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Rank and Yank
Monday, April 6, 2015
I read an article the other day in business section of the local paper on the Rank and Yank method of getting rid of people. The concept in a nutshell is managers rank their people on an A, B, C scale. “A” would be the highest ranked people, “B” would be the mediocre people, and “C” would be the lowest ranked people. Then on a periodic basis all people ranked as a “C” would be fired. You would then start another staffing process to fill positions that need to be filled and start the ranking process all over again. Apparently GE and its leader Jack Welch championed this approached. The article looked at this as revolutionary; I looked at this as disgusting.
I find this approach offensive to the core. What we are saying is that our staffing process is so poor that only 20% of the people we hire are good employees and the remainder are either obviously incompetent or just putting in their time keeping their head down so they are not noticed and considered at least mediocre.
Or we are saying that our training process is so bad that we cannot help 80% of employees to gain the skills necessary to do a good job.
Our process for setting goals and transferring what employees need to do to affect these goals is so bad that 80% of the people have no idea what the goals are and what they can do to affect those goals.
Our performance evaluation and compensation system is so poor that we cannot change the behavior of 80% of the people to meet the high standards that are needed to be a world-class company.
We are making the assumption that 20% of the people come in to work and consciously decide they are going to do a bad job today. And 60% of the people come in to work and consciously decide they are going to do just enough to keep out of the line of fire or under the radar.
Can you imagine the level of fear and pain that exists in that type of work environment? In an organization like this most people have no idea what they need to do to affect the goals of the company, are usually not given the opportunity to learn what is needed to stay effective in their jobs, are not given the tools necessary to do their job well, have no idea what standards of behavior are acceptable, they have no idea what the values of the company are and what they need to avoid doing so they do not compromise those values.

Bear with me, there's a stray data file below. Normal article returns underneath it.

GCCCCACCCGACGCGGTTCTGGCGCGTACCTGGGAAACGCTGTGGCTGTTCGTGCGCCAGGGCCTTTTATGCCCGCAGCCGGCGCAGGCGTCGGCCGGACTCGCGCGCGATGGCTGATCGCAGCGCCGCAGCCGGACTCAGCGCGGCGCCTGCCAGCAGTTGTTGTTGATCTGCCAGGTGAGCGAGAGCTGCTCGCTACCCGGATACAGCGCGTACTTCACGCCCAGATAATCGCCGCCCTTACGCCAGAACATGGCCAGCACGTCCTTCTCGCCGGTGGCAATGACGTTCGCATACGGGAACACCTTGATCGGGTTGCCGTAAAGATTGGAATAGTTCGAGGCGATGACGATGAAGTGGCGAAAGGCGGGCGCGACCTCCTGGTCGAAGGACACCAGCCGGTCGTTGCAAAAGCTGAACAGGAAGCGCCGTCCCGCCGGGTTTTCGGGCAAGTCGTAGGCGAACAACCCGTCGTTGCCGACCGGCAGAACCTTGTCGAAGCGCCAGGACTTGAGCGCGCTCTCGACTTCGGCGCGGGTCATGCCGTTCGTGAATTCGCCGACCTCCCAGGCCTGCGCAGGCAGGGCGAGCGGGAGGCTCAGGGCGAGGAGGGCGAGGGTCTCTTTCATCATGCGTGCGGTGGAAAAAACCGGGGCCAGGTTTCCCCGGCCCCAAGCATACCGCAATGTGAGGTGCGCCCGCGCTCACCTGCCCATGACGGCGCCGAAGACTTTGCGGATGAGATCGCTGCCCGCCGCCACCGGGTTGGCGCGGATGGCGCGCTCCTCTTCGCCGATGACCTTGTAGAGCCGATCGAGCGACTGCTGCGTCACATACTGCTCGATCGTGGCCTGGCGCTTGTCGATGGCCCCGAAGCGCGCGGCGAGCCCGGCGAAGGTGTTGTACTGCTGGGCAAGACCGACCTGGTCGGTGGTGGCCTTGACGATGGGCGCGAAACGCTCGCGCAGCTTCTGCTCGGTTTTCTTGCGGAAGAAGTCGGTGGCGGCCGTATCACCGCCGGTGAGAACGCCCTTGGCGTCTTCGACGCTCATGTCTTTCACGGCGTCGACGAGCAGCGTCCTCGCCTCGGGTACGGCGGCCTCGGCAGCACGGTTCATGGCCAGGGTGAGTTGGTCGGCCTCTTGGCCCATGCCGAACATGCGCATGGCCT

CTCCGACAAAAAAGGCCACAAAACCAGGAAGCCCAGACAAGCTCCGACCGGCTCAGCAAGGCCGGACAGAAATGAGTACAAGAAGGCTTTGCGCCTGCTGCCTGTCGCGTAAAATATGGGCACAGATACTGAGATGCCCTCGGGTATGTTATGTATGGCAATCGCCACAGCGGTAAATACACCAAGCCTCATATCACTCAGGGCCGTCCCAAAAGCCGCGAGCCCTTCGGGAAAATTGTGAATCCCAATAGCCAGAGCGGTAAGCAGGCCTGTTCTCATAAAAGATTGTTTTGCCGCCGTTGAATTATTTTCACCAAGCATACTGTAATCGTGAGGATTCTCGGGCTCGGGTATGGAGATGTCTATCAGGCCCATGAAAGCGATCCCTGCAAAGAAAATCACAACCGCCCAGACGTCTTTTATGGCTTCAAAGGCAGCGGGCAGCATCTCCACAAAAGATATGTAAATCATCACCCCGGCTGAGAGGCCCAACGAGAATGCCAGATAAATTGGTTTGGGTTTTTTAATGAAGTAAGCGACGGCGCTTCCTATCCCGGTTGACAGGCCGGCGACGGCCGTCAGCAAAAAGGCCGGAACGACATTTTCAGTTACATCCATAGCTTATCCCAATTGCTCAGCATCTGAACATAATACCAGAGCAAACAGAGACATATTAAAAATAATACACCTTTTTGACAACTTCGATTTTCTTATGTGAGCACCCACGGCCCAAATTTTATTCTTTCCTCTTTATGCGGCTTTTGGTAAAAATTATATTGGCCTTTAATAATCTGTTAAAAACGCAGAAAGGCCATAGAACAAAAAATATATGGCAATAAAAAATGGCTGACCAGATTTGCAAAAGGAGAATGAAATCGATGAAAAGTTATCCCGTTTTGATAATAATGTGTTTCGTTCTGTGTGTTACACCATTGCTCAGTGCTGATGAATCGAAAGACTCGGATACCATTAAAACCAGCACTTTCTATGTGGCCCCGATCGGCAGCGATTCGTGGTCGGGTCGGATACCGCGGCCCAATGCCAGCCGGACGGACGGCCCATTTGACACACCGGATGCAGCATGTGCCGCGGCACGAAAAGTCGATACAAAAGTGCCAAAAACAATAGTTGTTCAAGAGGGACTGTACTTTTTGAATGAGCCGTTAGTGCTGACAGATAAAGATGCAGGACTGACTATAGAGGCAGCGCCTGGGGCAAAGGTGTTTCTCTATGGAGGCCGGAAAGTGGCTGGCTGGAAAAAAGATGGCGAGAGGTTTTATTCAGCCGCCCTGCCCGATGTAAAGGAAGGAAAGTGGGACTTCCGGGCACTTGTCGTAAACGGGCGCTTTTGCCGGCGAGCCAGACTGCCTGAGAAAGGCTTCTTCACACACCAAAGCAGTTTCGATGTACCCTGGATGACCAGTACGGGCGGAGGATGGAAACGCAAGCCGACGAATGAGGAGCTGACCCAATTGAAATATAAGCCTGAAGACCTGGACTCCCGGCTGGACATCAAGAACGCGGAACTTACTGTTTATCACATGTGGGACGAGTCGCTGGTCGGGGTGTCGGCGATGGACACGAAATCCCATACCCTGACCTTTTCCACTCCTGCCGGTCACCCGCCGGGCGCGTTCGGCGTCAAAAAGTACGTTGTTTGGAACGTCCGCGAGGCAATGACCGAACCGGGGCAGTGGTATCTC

I also find the Rank and Yank method to be the lazy manager way to change their team. They do not look at these employees as people and they certainly to not go out of their way to find the uniqueness in each person and best utilize that person’s total being. We do not fully utilize their body, mind, heart, and spirit. Whenever I ask groups of manager if they think they fully utilize their employee’s body, mind, heart, and spirit I never get anybody to admit they are. I also ask if they think they personally are fully utilized and I never get anybody to admit they are either.
Whenever you ask a group of managers what their most valuable asset is they always will answer their people. I believe this to be true, but guess what gets cut first in bad times? First cuts are all forms of training, which is what I would call preventive maintenance. Do we do that to equipment and facilities? Of course not, if we did we would never be able to compete when times are good because of the high failure rate of the equipment when put under stress. What do you think happens to people when business volumes bounce back? They also get burnt out due to over work and lose their competitive edge because they are not as knowledgeable as the competition who is investing in their people. And people really know that when times are bad they are considered an expendable asset to the company.
The next thing that happens is people are terminated or laid off for a short term. What are we telling our employees when that happens? They are expendable and you are on your own. How much loyalty to the company goals exists under these conditions? I suspect not much. And management simply cannot understand why they don’t get the best out of 80% of the people. It is a sad cycle of events when rank and yank is considered a viable method of developing a team much less revolutionary. All we are doing is thickening the shell people go into to protect themselves.